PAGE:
In central Cape Breton, Lake Ainslie stretches its triangular shape out towards the north.
In the northeast corner of the river, marshes extend for the first few kilometres of its course. It flows under a two lane bridge that replaced one of the old iron bridges that were so common throughout Cape Breton and are now an endangered species.
This road leads to Inverness and makes a junction with Highway 395 that has skirted the shores of East Lake Ainslie and now follows the South West Margaree River.
This junction of the river and roads is the site of the little rural village of Scotsville. Some of the earliest settlers were Campbells, MacKinnons, MacKays, MacLeans, and MacGregors. According to a provincial archivist, its original name was “Outlet of Lake Ainslie” and its present name was adopted in 1883. In 1870, the community had a grist mill, two stores, and a school. Today the village has a fire hall and a country store, and of course, a number of homes that make up the fabric of the village. As in many small rural villages throughout Cape Breton, the fire hall has become centre of many social activities and has a strong cohesive influence.
Years ago, barite was discovered in the hills just above Scotsville. The broken rock from an open pit quarry was hauled by horse and cart down the hillside to a grinding mill and dock on the edge of Lake Ainslie and the South West Margaree River. It was shipped across the north end of the lake to a rail siding at Kenloch.
Two small shallow-draft steamers were involved in transporting the ore, the Minnie Ha Ha and the Donald Mac. Barite was mined sporadically between 1900 and 1920, depending on the fluctuating price of the ore. The Minnie Ha Ha was a favourite steamer for Sunday afternoon cruises on the lake.
Certainly sawmills were common in those early days. One fairly large one was located near the present site of the former Scotsville school, now an arts and crafts centre. Lumber was trucked by horses and bobsled on the frozen waters of North Lake to Kenloch. On one occasion, the load of lumber and horses all went through the thin ice. The waters of Cobb Brook were diverted to join with MacInnis Brook so that enough water power could be produced to run a grist mill and sawmill downstream. Needless to say, the early beginnings of cottage industries didn’t last.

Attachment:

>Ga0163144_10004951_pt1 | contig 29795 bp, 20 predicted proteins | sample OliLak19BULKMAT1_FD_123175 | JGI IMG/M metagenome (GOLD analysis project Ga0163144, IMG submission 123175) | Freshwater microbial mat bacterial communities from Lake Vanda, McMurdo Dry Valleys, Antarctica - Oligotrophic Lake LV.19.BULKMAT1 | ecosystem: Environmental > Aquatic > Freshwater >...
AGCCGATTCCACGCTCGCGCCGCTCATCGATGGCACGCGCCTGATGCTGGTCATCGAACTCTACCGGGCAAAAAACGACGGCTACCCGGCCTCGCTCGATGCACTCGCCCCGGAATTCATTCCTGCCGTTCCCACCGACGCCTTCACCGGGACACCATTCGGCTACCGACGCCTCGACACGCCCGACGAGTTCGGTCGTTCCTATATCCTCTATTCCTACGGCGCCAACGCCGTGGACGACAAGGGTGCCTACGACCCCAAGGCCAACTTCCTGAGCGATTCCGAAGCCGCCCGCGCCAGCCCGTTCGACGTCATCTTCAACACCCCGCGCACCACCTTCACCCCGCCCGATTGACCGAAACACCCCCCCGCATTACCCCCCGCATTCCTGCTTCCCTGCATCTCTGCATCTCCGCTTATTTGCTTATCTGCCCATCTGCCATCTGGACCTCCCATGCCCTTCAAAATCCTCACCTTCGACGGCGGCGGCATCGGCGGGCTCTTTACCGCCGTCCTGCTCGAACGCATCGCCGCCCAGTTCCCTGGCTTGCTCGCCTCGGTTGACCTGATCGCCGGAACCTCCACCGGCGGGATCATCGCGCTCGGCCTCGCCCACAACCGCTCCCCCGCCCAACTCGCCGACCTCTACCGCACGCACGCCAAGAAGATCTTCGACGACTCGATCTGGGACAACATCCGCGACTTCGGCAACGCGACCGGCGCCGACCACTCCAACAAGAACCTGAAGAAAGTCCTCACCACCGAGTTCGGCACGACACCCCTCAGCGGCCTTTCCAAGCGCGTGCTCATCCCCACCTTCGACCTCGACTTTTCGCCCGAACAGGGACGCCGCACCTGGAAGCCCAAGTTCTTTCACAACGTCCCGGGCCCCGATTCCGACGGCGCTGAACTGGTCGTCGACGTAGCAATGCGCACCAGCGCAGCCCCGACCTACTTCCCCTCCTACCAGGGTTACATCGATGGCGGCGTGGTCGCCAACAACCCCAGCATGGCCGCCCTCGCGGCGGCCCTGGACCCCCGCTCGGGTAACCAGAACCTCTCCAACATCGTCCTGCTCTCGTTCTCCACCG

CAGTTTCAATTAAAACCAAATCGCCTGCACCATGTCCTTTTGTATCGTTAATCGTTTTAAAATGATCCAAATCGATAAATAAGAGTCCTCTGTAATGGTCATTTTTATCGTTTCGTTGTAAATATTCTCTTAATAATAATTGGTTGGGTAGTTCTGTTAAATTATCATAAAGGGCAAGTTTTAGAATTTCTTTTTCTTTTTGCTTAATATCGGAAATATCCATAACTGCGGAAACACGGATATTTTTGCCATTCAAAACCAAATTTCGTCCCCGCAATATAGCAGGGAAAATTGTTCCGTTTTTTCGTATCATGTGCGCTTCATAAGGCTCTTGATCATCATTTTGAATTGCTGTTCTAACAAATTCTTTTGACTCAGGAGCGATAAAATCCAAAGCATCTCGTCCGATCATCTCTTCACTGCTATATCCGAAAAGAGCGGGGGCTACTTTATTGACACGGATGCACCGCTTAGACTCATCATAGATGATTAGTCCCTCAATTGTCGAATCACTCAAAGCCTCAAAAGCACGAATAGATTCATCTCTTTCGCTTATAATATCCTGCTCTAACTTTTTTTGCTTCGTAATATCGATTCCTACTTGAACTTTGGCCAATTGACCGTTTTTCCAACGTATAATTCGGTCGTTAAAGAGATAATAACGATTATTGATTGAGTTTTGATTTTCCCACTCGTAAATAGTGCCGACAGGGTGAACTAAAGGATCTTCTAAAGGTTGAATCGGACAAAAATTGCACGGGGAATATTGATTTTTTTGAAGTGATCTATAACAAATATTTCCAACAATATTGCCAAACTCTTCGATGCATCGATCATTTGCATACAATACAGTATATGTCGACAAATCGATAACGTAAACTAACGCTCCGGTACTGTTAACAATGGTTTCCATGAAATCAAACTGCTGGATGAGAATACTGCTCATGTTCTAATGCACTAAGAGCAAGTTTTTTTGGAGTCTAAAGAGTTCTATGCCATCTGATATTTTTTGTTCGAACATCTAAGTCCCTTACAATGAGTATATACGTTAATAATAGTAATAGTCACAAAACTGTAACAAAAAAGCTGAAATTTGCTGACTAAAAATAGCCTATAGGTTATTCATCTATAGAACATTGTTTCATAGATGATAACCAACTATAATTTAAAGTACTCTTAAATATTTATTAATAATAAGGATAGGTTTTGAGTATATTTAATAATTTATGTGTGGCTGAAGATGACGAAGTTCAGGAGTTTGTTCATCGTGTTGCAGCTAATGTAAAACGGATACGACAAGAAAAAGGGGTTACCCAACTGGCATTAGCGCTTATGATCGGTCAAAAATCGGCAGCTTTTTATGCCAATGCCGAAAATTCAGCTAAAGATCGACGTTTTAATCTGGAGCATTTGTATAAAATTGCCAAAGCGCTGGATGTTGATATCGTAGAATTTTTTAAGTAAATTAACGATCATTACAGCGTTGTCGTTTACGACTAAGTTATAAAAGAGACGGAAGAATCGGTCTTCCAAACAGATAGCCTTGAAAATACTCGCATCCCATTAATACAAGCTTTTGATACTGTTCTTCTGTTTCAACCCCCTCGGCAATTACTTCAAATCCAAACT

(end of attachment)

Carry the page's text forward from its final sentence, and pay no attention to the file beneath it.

The dominant landscape feature in the area is the river and the river marshes that line the banks of the river for the first couple of kilometres downstream. This last short distance before the river empties from the lake is the end journey for the spawning gaspereau who began their trip some many miles and obstacles before on their way to North Lake Ainslie. Their spawning destination is the warm shallow water of the north end of the lake, particularly in Port Ban. Eggs are laid, fertilized, and hatched. By mid-summer the gaspereau fingerlings start their journey back downstream to the ocean from where they came.
Fish that do a spawning run such as this are referred to as anadramous fish. Eels do a similar spawning run as this, except they reverse the spawning journey and travel downstream to the Sargasso Sea in the Atlantic Ocean from where they came. They are referred to as catadramous fish.
After starting out with lazy slowness, the river soon picks up speed drops off through many short riffles and rapids. On one canoe trip, one of our canoes got caught broadside on the stakes of an eel weir.
Scotsville is one small rural village on some of the less-traveled roads of Cape Breton, scenic and quietly nestled in the hills of Margaree and Lake Ainslie. As we travel rural Cape Breton, we have to wonder how rural people and villages can withstand the pressures to move to the more urban growth centres of our island and province.